It were to be wished that in selecting the positions for location, it were more practicable to decide on the use to which the Genl. may find it necessary to apply them. In general it appears that three objects ought to be attended to; first as the tracts may have an immediate value in the market, and so far be capable of giving most aid in reducing debts which he has been obliged to contract. Secondly, as they may at an early day be able by cultivation of the proprietor, or by long leases, to yield some current revenue; thirdly as they promise a future but not too distant rise in value with the growing prosperity of the Country. Perhaps these objects may in some instances be made to coincide. When they cannot, you will I am sure do the best you can, I regret only that I cannot venture on any precise suggestion with respect to the proportion of influence which ought to be allowed to the objects respectively. You will learn from Govr. C. that an effort is on foot for obtaining a tract in the neighbourhood of the City on the Canal of Carondolet. If it be successful, and the ground be manageable, it may prove a most fortunate acquisition. The rapid growth of our Amn. Cities, has made the fortunes of all proprietors of adjacent grounds; and N.O. cannot fail to be a conspicuous example of it.

As soon as you shall have enabled yourself to furnish me with the result of your enquiries and reflections, you will oblige me by losing no time in doing it. In the mean time the steps required by law, and by the established regulations, may be taken for preparing the warrants &c. It is understood, that previous to the establisht. of a land office, which will not take place within much less than 12 Months, the position & locations of the spots chosen may be changed; tho’ not afterwards. Still it is desirable that a completion of the grants without any unnecessary delay, may secure them agst. every possible contingency or difficulty. I will only add that in defining the spots to be located it may be well to proceed where no particular considerations oppose, by lines running due North. S.E. & W: Such being the courses which will coincide with the Townships to be laid out according [to] public surveys which will soon be commenced.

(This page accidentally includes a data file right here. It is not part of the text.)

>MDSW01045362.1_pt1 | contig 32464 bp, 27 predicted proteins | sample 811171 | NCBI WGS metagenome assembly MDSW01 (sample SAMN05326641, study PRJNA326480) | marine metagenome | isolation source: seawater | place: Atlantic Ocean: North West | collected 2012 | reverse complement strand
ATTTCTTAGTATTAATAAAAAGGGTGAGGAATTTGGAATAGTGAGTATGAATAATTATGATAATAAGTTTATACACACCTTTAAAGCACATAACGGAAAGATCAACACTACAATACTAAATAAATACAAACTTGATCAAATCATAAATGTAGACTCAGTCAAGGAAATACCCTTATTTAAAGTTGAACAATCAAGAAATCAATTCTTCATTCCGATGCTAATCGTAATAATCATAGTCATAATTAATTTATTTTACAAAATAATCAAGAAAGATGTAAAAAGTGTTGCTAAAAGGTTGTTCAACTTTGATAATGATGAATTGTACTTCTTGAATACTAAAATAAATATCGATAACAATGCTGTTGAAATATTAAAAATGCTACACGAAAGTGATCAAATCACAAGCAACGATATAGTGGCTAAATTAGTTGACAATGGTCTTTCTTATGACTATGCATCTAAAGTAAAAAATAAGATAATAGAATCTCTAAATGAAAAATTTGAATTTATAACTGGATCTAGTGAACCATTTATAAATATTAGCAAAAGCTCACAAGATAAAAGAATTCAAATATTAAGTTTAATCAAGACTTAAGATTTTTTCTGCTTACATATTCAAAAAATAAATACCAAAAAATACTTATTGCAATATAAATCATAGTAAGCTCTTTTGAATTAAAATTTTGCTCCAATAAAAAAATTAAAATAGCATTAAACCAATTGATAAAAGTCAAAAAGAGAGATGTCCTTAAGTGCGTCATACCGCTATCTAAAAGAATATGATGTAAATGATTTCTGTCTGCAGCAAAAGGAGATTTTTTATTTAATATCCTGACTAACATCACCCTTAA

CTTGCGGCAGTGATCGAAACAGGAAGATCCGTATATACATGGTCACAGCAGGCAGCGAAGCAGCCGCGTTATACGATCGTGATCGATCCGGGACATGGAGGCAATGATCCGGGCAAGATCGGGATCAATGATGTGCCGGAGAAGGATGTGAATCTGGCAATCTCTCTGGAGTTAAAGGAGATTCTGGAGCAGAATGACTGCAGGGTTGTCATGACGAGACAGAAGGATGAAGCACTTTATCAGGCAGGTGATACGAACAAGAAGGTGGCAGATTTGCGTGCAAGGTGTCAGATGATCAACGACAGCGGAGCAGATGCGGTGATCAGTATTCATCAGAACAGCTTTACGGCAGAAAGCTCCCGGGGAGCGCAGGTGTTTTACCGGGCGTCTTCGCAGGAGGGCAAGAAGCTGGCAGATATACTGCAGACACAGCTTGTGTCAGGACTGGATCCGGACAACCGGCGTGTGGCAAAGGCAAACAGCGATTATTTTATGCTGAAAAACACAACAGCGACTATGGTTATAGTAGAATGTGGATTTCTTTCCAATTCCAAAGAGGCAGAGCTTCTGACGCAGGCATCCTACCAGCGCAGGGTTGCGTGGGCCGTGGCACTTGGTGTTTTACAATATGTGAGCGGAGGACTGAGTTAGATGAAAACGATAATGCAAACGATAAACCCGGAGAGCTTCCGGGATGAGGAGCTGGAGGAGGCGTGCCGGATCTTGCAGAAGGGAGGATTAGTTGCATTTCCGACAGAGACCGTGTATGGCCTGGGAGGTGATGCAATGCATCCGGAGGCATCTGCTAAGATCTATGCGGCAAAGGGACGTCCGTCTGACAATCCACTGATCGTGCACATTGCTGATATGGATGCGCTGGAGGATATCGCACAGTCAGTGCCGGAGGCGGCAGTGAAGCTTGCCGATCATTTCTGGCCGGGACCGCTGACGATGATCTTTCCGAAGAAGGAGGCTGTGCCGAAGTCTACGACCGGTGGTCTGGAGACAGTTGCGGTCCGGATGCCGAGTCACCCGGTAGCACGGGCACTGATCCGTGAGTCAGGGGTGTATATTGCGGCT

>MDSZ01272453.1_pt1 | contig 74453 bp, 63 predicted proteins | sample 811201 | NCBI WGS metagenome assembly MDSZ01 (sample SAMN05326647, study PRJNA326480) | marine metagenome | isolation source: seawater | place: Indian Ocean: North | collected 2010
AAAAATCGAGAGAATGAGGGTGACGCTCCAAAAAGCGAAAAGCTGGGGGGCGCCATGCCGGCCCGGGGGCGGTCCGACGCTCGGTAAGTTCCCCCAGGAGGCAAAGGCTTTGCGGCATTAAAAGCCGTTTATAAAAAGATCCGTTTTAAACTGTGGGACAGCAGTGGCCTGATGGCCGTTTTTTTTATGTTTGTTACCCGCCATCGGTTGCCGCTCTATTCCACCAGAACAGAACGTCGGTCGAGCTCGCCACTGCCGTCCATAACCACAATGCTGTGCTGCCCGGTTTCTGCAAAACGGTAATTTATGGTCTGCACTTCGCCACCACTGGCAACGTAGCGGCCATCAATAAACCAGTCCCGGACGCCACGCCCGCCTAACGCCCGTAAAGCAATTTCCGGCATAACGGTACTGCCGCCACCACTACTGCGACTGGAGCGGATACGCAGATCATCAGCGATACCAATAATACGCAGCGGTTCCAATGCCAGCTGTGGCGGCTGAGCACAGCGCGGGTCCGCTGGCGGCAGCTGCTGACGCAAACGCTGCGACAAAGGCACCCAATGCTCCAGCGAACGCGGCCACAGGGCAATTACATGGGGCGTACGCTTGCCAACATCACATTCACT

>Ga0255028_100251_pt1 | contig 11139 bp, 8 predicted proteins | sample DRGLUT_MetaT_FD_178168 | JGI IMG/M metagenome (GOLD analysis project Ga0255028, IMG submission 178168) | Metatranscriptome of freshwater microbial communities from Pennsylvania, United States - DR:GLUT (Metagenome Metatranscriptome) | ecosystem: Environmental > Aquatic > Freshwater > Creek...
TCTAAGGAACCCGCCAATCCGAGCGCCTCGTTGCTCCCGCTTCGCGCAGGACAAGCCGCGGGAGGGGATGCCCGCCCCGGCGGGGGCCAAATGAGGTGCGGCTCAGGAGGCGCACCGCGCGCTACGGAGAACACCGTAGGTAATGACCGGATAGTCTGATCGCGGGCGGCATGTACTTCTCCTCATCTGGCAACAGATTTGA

Be so good as to favor me with a line as soon as you can on this interesting subject, & to accept my respectful salutations.3

Draft (DLC); printed extract (Stan. V. Henkels Catalogue No. 694 [1892]); Tr (ViU: Special Collections). Draft headed: “To Mr. Du Plantier (put under cover to Govr. Claiborne[)].” Minor differences between the copies have not been noted.

1For the congressional grants of land to Lafayette, see PJM-SS, description begins Robert J. Brugger et al., eds., The Papers of James Madison: Secretary of State Series (9 vols. to date; Charlottesville, Va., 1986–). description ends 4:362 and n. 5, and U.S. Statutes at Large, description begins The Public Statutes at Large of the United States of America … (17 vols.; Boston, 1848–73). description ends 2:305–6. For a detailed discussion of Lafayette’s lands, see Madison and Lafayette’s Louisiana Lands, 26 October 1809, PJM-PS, description begins Robert A. Rutland et al., eds., The Papers of James Madison: Presidential Series (6 vols. to date; Charlottesville, Va., 1984–). description ends 2:35–38.

2See Lafayette to JM, 10 Oct. 1804, PJM-SS, description begins Robert J. Brugger et al., eds., The Papers of James Madison: Secretary of State Series (9 vols. to date; Charlottesville, Va., 1986–). description ends 8:145.

3JM enclosed this letter in a 2 June 1805 letter (not found) to William C. C. Claiborne, acknowledged in Claiborne to JM, 15 July 1805, DNA: RG 59, TP, Orleans, vol. 7.